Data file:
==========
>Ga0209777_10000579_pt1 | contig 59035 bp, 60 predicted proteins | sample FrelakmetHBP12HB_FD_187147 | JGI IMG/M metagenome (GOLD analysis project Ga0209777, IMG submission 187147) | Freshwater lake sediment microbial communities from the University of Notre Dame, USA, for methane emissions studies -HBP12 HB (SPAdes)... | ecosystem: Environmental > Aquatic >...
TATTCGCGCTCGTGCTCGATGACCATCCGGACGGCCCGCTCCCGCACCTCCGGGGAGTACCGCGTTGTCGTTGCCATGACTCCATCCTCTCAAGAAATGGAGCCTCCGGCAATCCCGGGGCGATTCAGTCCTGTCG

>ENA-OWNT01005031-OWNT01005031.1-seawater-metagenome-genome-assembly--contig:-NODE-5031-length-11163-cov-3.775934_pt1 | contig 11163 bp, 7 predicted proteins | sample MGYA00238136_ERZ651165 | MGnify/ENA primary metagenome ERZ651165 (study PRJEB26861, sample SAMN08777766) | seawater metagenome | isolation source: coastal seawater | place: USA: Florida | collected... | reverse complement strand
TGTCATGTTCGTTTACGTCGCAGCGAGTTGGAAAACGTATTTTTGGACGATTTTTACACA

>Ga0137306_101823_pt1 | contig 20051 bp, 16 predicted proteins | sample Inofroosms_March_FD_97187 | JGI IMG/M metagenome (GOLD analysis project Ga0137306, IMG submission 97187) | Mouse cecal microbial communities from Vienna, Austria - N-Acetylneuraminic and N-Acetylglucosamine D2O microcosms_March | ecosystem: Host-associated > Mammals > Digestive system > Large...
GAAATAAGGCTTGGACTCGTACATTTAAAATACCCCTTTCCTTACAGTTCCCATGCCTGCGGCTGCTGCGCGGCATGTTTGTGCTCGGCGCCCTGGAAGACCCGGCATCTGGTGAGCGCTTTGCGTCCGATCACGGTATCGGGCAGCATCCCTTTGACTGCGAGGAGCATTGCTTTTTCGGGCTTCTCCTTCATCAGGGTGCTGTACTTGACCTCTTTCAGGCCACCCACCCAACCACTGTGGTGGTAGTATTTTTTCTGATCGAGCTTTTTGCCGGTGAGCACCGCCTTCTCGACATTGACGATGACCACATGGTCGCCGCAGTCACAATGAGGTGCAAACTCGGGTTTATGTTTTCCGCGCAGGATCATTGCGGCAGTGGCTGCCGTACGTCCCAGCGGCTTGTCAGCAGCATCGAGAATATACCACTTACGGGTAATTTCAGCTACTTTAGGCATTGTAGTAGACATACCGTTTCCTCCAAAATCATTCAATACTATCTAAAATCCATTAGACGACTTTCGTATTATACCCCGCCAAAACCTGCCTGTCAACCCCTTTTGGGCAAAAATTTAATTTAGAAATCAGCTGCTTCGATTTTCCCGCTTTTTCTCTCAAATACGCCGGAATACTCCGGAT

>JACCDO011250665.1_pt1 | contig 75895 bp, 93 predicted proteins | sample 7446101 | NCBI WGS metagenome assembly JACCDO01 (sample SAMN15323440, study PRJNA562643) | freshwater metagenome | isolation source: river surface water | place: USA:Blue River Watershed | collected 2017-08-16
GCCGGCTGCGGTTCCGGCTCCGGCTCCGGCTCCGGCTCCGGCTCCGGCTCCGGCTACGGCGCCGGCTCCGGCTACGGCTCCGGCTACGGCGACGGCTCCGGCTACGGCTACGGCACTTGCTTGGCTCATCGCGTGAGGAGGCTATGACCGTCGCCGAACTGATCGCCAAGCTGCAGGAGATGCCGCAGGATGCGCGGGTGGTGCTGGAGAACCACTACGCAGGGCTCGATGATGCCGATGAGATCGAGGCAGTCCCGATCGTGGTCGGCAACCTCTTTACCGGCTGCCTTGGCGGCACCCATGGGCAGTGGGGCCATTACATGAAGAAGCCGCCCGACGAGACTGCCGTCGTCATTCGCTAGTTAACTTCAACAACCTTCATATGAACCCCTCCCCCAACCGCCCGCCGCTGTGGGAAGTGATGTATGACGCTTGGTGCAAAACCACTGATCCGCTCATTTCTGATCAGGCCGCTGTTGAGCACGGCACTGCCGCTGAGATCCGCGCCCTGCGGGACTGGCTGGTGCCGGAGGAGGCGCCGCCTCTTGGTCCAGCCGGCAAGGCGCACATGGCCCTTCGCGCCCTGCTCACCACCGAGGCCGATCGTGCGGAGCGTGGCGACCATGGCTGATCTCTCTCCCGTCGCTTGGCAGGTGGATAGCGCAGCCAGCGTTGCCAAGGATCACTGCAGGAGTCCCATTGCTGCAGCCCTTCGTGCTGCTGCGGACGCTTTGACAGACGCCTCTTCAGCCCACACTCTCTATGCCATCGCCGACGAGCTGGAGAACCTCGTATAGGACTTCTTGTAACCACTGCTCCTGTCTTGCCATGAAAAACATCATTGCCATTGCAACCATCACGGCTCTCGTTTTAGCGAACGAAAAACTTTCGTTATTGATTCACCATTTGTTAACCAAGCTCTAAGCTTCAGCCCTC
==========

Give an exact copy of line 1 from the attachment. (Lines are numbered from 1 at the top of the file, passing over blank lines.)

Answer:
>Ga0209777_10000579_pt1 | contig 59035 bp, 60 predicted proteins | sample FrelakmetHBP12HB_FD_187147 | JGI IMG/M metagenome (GOLD analysis project Ga0209777, IMG submission 187147) | Freshwater lake sediment microbial communities from the University of Notre Dame, USA, for methane emissions studies -HBP12 HB (SPAdes)... | ecosystem: Environmental > Aquatic >...